Quote of the day: from a non-industry attendee who, after listening to radio’s top talent coaches talk about what makes great on-air performers in Building Stars for the Future: “Can you tell me which station I should be listening to? Because all I ever hear the announcers on the station I listen to say is ‘call me now to win’… all they do is market the station”.

Get Canadian Radio Ratings


​Numeris is Canada’s most trusted and authoritative source for broadcast measurement and consumer behavior data, as well as the industry-leading intelligence provider to broadcasters, advertisers and agencies.

As an integral member of the Canadian broadcast and advertising industry, we employ rigorous methodologies to provide broadcasters, agencies, advertisers and other professionals with essential audience insights, and have long been recognized for providing the gold standard in audience intelligence.

Get radio ratings @ en.numeris.ca/




While going through the many documents associated with the CRTC hearing currently being held in Vancouver regarding the 8 applications for Ethnic stations in Surrey and Vancouver one particular intervention stood out.

Channel Zero of Toronto is opposing the proposal by Spice Media to launch a 10,000 watt station on 900 AM in Surrey, primarily because the Industry Canada allocation for the unused frequency would be moved from Victoria to the Lower Mainland.

It turns out that unbeknownst to most of us local radio fanatics Channel Zero purchased the old CJVI/CKMO transmitter site from Rogers several years ago and has since refurbished it. Channel Zero has plans to apply for a new 10,000 watt station on 900 in Victoria within the next 6 months.

Channel Zero owns several TV stations in Ontario and had applied for All Business radio stations in Toronto on 88.1 FM and in Vancouver on 600 AM in the past. Both of those applications were denied.

The intervention can be read via this link (click on Intervention 672.46 KB):


Canadian Radio News Updates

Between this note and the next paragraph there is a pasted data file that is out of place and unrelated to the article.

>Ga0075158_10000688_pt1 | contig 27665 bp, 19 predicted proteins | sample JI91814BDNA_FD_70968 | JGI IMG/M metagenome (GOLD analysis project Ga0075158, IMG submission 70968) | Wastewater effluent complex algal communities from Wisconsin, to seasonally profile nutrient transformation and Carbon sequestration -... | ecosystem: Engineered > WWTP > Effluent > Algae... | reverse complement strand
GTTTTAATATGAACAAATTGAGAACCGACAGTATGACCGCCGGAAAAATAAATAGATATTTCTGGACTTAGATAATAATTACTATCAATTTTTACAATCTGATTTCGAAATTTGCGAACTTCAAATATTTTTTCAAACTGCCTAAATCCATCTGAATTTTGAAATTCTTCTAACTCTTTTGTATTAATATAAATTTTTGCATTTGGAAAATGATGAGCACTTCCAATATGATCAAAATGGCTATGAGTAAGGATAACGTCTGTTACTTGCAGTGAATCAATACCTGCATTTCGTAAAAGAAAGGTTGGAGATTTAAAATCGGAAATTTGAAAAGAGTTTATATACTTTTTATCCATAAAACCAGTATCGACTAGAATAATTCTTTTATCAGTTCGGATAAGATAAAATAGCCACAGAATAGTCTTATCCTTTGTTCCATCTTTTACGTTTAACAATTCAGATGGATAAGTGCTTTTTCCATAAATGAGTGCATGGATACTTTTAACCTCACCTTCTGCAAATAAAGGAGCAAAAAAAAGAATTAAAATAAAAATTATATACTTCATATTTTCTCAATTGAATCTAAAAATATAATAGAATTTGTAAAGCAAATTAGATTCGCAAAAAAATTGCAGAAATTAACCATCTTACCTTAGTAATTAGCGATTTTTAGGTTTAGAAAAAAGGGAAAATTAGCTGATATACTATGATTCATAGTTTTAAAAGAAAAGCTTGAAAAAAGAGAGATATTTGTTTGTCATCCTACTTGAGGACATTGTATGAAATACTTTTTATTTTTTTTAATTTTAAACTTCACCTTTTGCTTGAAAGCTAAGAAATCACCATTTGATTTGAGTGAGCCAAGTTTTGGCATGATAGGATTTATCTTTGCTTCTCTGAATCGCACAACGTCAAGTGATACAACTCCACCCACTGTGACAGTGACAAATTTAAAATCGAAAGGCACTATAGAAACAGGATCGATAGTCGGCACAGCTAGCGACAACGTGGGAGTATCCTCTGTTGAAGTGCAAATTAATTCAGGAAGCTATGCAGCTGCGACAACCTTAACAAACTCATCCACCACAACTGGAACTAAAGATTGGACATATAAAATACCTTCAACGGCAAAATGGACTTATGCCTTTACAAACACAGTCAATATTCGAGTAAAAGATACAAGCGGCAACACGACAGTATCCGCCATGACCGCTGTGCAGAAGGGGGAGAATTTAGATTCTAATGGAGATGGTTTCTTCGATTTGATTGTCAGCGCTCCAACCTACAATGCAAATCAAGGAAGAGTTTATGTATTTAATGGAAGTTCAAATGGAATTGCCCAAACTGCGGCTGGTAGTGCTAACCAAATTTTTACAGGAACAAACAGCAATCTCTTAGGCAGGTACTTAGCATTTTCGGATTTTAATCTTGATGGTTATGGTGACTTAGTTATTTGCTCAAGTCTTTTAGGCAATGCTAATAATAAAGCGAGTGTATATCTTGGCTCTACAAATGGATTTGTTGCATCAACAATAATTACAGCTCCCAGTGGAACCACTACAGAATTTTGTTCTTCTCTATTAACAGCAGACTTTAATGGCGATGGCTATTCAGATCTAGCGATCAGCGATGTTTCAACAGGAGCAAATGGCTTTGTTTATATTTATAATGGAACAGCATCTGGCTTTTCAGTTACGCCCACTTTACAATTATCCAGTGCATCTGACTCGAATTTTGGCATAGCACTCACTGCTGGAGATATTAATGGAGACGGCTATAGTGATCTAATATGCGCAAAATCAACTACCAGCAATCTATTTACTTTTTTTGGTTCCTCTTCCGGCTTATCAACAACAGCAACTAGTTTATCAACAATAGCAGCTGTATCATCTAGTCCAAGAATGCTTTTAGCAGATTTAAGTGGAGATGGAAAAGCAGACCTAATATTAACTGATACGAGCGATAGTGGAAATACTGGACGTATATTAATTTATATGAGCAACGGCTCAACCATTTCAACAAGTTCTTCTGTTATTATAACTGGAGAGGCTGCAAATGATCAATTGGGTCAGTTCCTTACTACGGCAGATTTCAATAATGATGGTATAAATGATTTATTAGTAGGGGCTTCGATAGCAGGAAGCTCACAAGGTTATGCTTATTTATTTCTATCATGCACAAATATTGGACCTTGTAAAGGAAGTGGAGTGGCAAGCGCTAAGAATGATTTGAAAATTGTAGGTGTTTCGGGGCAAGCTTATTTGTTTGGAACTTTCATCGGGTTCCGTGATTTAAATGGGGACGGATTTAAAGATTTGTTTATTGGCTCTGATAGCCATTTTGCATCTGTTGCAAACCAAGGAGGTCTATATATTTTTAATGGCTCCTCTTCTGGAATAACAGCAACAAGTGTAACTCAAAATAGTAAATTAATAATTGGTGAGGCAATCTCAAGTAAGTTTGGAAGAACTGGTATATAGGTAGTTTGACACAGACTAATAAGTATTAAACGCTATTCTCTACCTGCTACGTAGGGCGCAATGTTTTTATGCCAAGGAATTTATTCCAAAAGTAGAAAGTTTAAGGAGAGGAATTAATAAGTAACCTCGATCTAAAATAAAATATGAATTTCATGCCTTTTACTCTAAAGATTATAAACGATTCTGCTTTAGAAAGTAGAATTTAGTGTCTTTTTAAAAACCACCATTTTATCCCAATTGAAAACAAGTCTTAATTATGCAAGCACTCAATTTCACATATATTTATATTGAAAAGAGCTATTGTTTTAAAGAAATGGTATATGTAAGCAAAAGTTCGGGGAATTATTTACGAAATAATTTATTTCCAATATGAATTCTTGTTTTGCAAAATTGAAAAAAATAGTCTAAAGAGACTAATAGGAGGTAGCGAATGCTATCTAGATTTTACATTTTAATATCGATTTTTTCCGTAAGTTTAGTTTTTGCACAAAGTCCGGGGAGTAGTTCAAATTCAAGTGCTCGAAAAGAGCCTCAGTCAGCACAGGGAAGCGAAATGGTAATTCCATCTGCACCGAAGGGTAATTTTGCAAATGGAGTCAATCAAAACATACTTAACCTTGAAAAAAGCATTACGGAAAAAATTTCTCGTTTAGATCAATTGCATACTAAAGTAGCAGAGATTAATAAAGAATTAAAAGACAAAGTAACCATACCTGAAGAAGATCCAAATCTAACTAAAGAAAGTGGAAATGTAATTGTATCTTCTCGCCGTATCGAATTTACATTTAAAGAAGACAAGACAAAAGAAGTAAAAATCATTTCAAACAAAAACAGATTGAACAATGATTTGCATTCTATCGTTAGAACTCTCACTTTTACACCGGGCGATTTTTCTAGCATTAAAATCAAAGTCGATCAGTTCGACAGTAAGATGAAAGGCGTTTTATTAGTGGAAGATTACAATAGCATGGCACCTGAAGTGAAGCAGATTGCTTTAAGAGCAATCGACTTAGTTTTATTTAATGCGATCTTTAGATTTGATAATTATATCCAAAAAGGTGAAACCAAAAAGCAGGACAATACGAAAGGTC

Canadian Radio News Updates

MBC rebranded its stations in Arnprior and Brighton to ‘Oldies’, like its station in Peterborough, leaving the MyFM branding and format.


-posted to CRN by awr


Vista Radio has applied to remove the FM Specialty status and all conditions of license associated with Christian station CJLT 93.7 “PRAISE FM” in Medicine Hat, Alberta, Vista states that the station is unprofitable in its current form and changes must be made to ensure the stations future viability. In its place a new Alternative Rock format will be launched.


Erin Community Radio received approval today to switch the frequency of CHES in Erin, Ontario from 88.1 to 91.7. Power will be increased from 570 to 850 watts (1,250 to 2,500 watts maximum ERP). Antenna height will remain 63 metres (EHAAT).


The International Harvesters for Christ has applied to establish a rebroadcaster for CITA 105.1 Moncton in Bouctouche, New Brunswick. The new station will operate on 107.7 with 50 watts. Antenna height will be 15 metres (EHAAT) with a non-directional radiation pattern.


Radio Communautaire Intergeneration has applied to increase the power at CHOC 104.9 in Saint-Remi, Quebec from 250 to 572 watts (250 to 1,714 watts maximum ERP). Antenna height will be raised from 30 to 53.86 metres (EHAAT). The transmitter will be relocated.

CHOC received approval for a similar proposal in 2012, as well as establishing rebroadcasters in Napierville and Saint-Jacques-le-Mineur, however the construction permit along with an extension expired earlier this year without the changes being implemented.


Both Rogers and Bell have been authorized by ISEDC (formerly Industry Canada) to launch new HD radio services in Vancouver via CJAX 96.9 and CHQM 103.5,

CJAX-HD will operate with 637 watts (1,393 watts maximum ERP) and CHQM-HD will operate with 2,650 watts (5,000 watts maximum ERP).

Winnipeg Getting First East Indian Radio Station


Jim Bender, Winnipeg Sun

Winnipeg’s Baldev Gill wants to give a voice to his culture, as well as other under-served local communities.

Gill wants to start the very first East Indian radio station in Manitoba and is just an audio test away from hitting the airwaves. He will call it AWAZ, which means “voice” in his language, Gill said Thursday.

“Being that there is a lot of newcomers here, we saw a need here, so we decided to start something for the ethnic community,” he said. “Some of it (programming) will be done in the East Indian language and some in other languages, too. Anybody’s welcome.”

Actually, the plan is to serve nine cultural groups with a minimum of 11 languages, including English.

“It will be more like an information station,” said Gill, who was born in India and came to Canada in 1959. “But it will include music, too. There will be Indian music and all kinds of other music, too.”

If it passes next week’s audio test, the 24-hour station will take the 92.9 FM frequency that was vacated by Red River College in 2012.

Gill and his three or four helpers will broadcast from the second floor of his Gill Taxi Meter and Radio shop on Selkirk Avenue.

“It’s gonna cost thousands,” Gill said. “It already cost a lot to buy the equipment and most of the equipment’s been installed, but we will have advertising.”

Currently, CKJS boasts of being Manitoba’s only multilingual radio station.